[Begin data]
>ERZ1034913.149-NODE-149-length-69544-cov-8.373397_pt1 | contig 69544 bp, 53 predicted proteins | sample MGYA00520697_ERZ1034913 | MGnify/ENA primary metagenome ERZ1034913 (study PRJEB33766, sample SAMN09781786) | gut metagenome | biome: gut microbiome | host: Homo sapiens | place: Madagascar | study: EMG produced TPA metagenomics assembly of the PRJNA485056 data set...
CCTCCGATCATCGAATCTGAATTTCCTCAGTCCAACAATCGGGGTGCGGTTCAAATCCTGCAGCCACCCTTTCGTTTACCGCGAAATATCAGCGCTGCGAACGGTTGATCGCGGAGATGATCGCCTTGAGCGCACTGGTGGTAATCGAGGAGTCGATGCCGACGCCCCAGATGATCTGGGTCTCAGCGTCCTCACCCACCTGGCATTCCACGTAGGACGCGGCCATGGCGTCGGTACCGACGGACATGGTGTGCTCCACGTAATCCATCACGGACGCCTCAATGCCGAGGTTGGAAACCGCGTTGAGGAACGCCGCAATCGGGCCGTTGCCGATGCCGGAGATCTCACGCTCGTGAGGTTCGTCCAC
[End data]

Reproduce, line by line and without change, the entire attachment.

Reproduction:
>ERZ1034913.149-NODE-149-length-69544-cov-8.373397_pt1 | contig 69544 bp, 53 predicted proteins | sample MGYA00520697_ERZ1034913 | MGnify/ENA primary metagenome ERZ1034913 (study PRJEB33766, sample SAMN09781786) | gut metagenome | biome: gut microbiome | host: Homo sapiens | place: Madagascar | study: EMG produced TPA metagenomics assembly of the PRJNA485056 data set...
CCTCCGATCATCGAATCTGAATTTCCTCAGTCCAACAATCGGGGTGCGGTTCAAATCCTGCAGCCACCCTTTCGTTTACCGCGAAATATCAGCGCTGCGAACGGTTGATCGCGGAGATGATCGCCTTGAGCGCACTGGTGGTAATCGAGGAGTCGATGCCGACGCCCCAGATGATCTGGGTCTCAGCGTCCTCACCCACCTGGCATTCCACGTAGGACGCGGCCATGGCGTCGGTACCGACGGACATGGTGTGCTCCACGTAATCCATCACGGACGCCTCAATGCCGAGGTTGGAAACCGCGTTGAGGAACGCCGCAATCGGGCCGTTGCCGATGCCGGAGATCTCACGCTCGTGAGGTTCGTCCAC